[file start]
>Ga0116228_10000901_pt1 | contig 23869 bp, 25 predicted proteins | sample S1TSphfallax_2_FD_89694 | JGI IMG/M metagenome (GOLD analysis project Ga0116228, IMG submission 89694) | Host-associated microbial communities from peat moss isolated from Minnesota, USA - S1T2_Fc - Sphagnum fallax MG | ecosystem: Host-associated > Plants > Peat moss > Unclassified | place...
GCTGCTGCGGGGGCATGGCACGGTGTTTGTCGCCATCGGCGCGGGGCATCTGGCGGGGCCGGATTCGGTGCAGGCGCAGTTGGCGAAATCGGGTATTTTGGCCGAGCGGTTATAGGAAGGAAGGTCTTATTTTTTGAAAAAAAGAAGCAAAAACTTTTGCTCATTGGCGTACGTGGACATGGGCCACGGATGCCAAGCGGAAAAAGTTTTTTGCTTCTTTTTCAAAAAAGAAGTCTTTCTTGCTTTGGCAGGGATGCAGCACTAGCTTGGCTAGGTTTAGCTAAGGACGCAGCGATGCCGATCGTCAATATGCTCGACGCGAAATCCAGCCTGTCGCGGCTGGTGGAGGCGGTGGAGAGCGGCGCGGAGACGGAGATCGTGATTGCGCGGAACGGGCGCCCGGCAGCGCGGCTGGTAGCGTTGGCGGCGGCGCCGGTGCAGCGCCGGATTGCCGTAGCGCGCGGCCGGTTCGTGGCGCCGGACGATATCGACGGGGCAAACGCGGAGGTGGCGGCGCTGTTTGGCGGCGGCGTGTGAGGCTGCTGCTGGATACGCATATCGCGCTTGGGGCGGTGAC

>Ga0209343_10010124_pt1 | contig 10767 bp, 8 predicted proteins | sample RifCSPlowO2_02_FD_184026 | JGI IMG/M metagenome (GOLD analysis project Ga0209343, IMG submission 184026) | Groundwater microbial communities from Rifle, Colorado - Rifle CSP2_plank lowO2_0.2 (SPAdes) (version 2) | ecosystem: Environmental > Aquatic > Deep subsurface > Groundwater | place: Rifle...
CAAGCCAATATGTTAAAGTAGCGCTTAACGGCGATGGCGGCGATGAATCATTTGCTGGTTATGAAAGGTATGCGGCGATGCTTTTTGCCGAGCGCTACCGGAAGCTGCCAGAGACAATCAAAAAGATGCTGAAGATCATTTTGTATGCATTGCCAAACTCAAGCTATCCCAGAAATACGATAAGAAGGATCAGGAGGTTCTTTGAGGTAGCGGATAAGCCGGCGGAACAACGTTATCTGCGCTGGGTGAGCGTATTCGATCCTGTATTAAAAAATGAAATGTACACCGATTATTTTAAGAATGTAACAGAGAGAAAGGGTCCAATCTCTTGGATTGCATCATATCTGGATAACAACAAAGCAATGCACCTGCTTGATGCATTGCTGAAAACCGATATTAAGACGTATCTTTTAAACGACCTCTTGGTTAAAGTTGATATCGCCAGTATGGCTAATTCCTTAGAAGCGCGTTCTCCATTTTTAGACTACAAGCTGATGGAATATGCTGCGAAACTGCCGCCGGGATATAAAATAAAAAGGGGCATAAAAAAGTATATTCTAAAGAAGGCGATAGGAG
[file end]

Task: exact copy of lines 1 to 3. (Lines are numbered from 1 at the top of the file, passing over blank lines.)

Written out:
>Ga0116228_10000901_pt1 | contig 23869 bp, 25 predicted proteins | sample S1TSphfallax_2_FD_89694 | JGI IMG/M metagenome (GOLD analysis project Ga0116228, IMG submission 89694) | Host-associated microbial communities from peat moss isolated from Minnesota, USA - S1T2_Fc - Sphagnum fallax MG | ecosystem: Host-associated > Plants > Peat moss > Unclassified | place...
GCTGCTGCGGGGGCATGGCACGGTGTTTGTCGCCATCGGCGCGGGGCATCTGGCGGGGCCGGATTCGGTGCAGGCGCAGTTGGCGAAATCGGGTATTTTGGCCGAGCGGTTATAGGAAGGAAGGTCTTATTTTTTGAAAAAAAGAAGCAAAAACTTTTGCTCATTGGCGTACGTGGACATGGGCCACGGATGCCAAGCGGAAAAAGTTTTTTGCTTCTTTTTCAAAAAAGAAGTCTTTCTTGCTTTGGCAGGGATGCAGCACTAGCTTGGCTAGGTTTAGCTAAGGACGCAGCGATGCCGATCGTCAATATGCTCGACGCGAAATCCAGCCTGTCGCGGCTGGTGGAGGCGGTGGAGAGCGGCGCGGAGACGGAGATCGTGATTGCGCGGAACGGGCGCCCGGCAGCGCGGCTGGTAGCGTTGGCGGCGGCGCCGGTGCAGCGCCGGATTGCCGTAGCGCGCGGCCGGTTCGTGGCGCCGGACGATATCGACGGGGCAAACGCGGAGGTGGCGGCGCTGTTTGGCGGCGGCGTGTGAGGCTGCTGCTGGATACGCATATCGCGCTTGGGGCGGTGAC

>Ga0209343_10010124_pt1 | contig 10767 bp, 8 predicted proteins | sample RifCSPlowO2_02_FD_184026 | JGI IMG/M metagenome (GOLD analysis project Ga0209343, IMG submission 184026) | Groundwater microbial communities from Rifle, Colorado - Rifle CSP2_plank lowO2_0.2 (SPAdes) (version 2) | ecosystem: Environmental > Aquatic > Deep subsurface > Groundwater | place: Rifle...